Comment by Maurice Etherington — October 8, 2018 @ 12:11 am

  5. You Should look at Hopkins Homes Norfolk!!!! Watton

    Comment by I.Shepherd — October 3, 2018 @ 7:34 pm

  6. The admin costs on our Redrow Development in Bideford are £15k. The cost of the contract for actually doing the grass and hedge cutting is £8,800. How can this be legal?

    Comment by Lizzie Woolfenden — September 19, 2018 @ 7:08 pm

  7. I have had an interest in this unfolding disaster since i ‘ missed a bullet’ when
    i pulled out of buying a leasehold house (with svc charges) on a new build, thank
    god i did, i now own a freehold house with the land outside my house maintained
    by the local authority. This is an utter scandal and i can see a time in the very near future when there will be two types of properties for sale, those with ongoing charges
    payable to 3rd parties and those like mine which are free of such restrictions, i can
    see the values of the former being worth a lot less, it is totally unfair and these
    homeowners are being hung out to dry by this govt who are too busy doing bugger
    all about Brexit. God help them when it comes time to sell.

    Comment by Simon — September 14, 2018 @ 9:41 pm

  8. Personally, i feel that the management fee is unacceptable and authorities discriminates new home buyer. The council should reduces the council tax to match the extra estate charge for new build home as long as they are expecting new home buyers to maintain their surroundings.

    Comment by puvan — August 31, 2018 @ 8:32 pm

  9. Hi Zac, please consider becoming a member, you’ll have access to our Home Helpline team and a free legal call should you need it.

    Comment by Sara Hind — July 4, 2018 @ 3:37 pm

  10. I am really stressed about the same issue, i am in the same situation now.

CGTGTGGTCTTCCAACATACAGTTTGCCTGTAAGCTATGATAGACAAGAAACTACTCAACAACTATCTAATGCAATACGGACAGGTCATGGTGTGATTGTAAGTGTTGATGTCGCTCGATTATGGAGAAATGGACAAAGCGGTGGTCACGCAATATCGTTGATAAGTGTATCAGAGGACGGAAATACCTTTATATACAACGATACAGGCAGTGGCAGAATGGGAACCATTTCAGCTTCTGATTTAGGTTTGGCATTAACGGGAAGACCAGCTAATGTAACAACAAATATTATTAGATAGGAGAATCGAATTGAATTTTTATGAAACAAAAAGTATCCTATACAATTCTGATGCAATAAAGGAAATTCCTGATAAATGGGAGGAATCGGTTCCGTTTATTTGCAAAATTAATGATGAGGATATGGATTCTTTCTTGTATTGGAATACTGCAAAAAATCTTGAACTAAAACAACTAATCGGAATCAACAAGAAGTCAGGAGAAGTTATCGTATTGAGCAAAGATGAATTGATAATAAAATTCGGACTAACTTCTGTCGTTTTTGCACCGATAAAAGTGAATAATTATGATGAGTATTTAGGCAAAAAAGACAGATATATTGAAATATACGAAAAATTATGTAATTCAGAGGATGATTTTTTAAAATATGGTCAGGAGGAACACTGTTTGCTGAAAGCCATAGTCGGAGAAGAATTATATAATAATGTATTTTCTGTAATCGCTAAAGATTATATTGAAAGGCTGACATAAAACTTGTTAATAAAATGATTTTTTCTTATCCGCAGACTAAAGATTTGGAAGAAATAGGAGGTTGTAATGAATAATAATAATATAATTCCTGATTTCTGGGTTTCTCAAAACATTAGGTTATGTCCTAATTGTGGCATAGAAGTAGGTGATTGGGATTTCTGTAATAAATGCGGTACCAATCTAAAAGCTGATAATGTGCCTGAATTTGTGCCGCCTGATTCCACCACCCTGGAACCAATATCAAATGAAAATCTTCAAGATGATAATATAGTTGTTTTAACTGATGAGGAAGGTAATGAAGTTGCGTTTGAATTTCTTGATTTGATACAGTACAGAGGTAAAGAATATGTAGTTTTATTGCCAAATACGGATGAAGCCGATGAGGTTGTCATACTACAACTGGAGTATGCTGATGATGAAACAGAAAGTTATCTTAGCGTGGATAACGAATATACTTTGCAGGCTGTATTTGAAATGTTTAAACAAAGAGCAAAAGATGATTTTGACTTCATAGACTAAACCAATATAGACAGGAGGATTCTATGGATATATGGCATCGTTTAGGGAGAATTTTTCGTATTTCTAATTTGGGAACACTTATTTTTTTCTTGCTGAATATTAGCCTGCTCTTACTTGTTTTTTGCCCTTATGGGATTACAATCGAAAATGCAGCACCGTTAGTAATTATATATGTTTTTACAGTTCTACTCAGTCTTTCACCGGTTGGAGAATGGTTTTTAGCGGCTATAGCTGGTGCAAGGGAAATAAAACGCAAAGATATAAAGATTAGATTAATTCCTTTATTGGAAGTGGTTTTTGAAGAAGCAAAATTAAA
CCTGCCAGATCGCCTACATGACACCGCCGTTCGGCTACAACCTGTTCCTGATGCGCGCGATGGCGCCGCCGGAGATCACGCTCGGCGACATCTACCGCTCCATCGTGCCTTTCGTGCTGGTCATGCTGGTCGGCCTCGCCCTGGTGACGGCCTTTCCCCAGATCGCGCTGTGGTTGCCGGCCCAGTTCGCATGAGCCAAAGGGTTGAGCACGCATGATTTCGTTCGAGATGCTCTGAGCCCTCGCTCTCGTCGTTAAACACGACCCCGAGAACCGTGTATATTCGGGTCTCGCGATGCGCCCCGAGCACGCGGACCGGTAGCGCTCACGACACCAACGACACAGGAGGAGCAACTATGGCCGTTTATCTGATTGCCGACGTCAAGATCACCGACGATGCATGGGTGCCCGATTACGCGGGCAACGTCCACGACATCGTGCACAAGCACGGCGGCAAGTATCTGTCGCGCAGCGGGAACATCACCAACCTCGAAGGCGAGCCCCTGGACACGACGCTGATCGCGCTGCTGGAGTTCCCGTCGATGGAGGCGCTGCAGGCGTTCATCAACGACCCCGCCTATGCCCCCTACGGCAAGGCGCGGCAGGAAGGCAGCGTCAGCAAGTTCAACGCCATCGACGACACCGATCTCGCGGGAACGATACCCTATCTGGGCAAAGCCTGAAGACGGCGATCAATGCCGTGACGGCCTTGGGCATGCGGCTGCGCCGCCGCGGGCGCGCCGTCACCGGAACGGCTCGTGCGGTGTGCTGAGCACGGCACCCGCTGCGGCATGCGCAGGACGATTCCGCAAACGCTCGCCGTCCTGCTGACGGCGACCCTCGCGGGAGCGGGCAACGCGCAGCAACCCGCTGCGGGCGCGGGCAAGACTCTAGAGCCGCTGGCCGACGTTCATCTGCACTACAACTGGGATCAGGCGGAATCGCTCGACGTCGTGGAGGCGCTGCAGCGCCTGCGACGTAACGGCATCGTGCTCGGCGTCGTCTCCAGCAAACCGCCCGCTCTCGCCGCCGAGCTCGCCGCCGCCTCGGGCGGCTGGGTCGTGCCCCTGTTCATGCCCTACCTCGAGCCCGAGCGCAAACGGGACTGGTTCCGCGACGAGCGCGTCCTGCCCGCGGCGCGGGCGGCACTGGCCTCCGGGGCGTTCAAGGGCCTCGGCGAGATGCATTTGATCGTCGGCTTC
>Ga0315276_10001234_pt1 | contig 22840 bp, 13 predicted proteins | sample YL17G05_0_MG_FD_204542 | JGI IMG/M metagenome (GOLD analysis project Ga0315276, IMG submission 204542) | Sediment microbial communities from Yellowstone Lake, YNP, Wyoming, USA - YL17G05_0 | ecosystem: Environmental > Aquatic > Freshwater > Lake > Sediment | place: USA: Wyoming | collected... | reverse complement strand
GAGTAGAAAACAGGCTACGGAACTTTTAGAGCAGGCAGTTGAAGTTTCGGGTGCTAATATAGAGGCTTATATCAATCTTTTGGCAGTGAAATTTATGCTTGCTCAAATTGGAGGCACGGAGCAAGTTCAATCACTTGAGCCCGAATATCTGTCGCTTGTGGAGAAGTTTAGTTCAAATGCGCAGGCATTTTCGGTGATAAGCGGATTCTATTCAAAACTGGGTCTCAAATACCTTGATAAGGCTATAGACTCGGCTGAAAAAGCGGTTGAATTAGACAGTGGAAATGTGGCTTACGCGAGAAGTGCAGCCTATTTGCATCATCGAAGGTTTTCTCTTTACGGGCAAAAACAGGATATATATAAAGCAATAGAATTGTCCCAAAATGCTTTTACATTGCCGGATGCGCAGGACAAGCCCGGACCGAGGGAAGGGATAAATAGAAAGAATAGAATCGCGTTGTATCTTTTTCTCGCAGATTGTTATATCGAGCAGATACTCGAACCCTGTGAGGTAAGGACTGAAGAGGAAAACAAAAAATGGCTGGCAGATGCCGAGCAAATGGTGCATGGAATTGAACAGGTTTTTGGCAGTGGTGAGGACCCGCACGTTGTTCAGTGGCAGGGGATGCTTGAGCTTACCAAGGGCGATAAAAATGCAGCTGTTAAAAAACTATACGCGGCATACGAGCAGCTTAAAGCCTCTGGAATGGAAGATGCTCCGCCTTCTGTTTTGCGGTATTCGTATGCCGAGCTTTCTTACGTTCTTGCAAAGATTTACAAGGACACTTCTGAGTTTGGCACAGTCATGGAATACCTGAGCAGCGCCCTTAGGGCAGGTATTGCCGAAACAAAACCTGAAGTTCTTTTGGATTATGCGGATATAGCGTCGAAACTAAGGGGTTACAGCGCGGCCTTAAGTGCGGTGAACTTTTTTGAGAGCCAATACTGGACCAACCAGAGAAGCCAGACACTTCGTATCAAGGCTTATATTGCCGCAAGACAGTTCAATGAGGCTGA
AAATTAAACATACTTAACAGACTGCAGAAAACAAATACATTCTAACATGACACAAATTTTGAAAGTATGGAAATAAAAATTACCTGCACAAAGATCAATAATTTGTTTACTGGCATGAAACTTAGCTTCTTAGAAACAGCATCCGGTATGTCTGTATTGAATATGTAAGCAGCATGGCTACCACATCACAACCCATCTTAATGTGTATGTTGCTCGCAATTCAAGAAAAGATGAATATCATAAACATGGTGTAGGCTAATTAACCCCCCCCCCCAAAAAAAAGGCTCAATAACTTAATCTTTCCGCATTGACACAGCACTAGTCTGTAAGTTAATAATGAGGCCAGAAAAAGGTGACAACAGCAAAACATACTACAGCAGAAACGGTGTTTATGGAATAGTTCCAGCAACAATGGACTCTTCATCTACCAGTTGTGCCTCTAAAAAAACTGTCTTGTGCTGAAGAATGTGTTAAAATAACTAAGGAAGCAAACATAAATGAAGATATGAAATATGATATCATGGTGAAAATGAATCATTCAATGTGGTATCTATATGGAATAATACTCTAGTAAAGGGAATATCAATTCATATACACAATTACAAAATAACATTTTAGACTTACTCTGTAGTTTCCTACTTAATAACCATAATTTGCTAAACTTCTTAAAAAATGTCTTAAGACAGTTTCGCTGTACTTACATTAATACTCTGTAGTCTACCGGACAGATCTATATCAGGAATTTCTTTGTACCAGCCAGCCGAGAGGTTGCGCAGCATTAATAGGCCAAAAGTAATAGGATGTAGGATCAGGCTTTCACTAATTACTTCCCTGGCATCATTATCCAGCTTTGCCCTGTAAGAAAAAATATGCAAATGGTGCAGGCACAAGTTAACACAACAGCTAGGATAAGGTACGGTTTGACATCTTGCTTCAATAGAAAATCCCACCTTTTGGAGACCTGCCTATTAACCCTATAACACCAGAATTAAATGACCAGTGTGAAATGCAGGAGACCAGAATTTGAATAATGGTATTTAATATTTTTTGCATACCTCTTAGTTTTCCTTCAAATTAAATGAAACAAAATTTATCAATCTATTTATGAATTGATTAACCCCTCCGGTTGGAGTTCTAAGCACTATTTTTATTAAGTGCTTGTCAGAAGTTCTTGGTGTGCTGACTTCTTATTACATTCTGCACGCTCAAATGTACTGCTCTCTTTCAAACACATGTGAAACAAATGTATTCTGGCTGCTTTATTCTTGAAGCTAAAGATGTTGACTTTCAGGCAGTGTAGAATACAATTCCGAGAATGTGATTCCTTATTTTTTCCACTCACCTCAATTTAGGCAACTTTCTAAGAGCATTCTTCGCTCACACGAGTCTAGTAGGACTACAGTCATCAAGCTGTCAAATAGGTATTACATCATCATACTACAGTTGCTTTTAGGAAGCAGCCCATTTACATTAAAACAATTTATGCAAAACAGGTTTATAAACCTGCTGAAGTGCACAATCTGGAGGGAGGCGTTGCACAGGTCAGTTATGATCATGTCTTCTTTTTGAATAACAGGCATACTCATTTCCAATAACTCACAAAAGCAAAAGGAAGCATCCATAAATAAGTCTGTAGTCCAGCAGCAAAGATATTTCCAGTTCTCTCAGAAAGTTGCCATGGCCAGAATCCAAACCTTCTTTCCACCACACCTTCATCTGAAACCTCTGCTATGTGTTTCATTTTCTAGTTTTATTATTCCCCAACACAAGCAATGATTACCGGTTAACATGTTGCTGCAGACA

I paid the agreed amount, now they’ve sent me another letter asking for more money because there is a deficit on the account. I really do not have the money to pay this bogus service charge anymore. Is there a way round this? I am absolutely fuming because they haven’t done anything on the estate that warrant the charges. This is breaking many family up. Any advice will be appreciated.

    Comment by Zac — July 2, 2018 @ 8:13 pm

  11. Hello Mike, if you wanted to consider taking out a membership with us, one of the benefits would be a free legal call.

    Comment by Sara Hind — June 27, 2018 @ 2:09 pm

  12. I am a Councillor on South Gloucestershire Council serving on one of its development control committees. I am also,a Councillor on Yate Town Council which manages play areas and open spaces in the Town.

    I and Yate Town Council believe that all the open spaces and play areas in the Town should be managed by the Town Council including the new developments. I argue for this at Development Control however the Planning Officers say that we can not impose a condition for the developers to hand them over to the Town Council – the majority accept this “advice”.

    I would be grateful if you can give me any legal advice on the issue.

    Comment by Mike Drew — June 17, 2018 @ 10:14 pm

  13. This is a HUGE scandal waiting to burst into the mainstream.

    It affects hundreds of thousands of families in the UK!

    This story WILL be even bigger than PPI when it all becomes common knowledge.

    Comment by Liv Lee — June 5, 2018 @ 1:43 pm

  14. How is it even possible and why no one is doing anything about it, not fair trapping people into unavoidable, increasing charges. People fall for small service charge at first, but in fact they are not in any way protected from increase or have no way of challenging the fee, if you are freeholder.

    Comment by Aga — October 24, 2017 @ 11:02 am

  15. Yes. This happens.

    Comment by Andrew Smith — February 3, 2017 @ 5:16 pm